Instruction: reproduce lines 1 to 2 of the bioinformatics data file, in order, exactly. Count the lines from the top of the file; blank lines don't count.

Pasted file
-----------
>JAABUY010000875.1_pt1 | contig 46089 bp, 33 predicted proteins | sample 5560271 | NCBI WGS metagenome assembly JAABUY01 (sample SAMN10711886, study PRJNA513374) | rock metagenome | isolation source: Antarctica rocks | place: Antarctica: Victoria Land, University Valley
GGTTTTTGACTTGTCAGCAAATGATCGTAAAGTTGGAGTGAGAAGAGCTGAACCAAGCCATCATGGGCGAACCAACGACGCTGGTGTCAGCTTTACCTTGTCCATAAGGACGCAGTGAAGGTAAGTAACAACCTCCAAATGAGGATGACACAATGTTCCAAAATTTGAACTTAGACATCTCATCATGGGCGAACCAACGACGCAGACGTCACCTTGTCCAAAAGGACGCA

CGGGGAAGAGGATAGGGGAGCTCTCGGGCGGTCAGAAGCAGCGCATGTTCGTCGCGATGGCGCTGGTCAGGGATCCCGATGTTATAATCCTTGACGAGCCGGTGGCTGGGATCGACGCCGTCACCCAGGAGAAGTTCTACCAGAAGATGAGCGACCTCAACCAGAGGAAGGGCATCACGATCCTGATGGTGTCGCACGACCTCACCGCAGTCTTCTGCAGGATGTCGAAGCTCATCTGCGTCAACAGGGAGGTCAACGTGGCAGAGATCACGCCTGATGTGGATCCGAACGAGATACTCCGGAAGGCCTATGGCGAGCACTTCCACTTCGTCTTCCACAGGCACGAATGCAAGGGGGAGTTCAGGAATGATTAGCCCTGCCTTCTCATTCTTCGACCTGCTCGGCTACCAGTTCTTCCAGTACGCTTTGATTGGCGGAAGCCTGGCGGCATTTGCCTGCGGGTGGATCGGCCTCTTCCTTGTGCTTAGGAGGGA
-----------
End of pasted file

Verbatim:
>JAABUY010000875.1_pt1 | contig 46089 bp, 33 predicted proteins | sample 5560271 | NCBI WGS metagenome assembly JAABUY01 (sample SAMN10711886, study PRJNA513374) | rock metagenome | isolation source: Antarctica rocks | place: Antarctica: Victoria Land, University Valley
GGTTTTTGACTTGTCAGCAAATGATCGTAAAGTTGGAGTGAGAAGAGCTGAACCAAGCCATCATGGGCGAACCAACGACGCTGGTGTCAGCTTTACCTTGTCCATAAGGACGCAGTGAAGGTAAGTAACAACCTCCAAATGAGGATGACACAATGTTCCAAAATTTGAACTTAGACATCTCATCATGGGCGAACCAACGACGCAGACGTCACCTTGTCCAAAAGGACGCA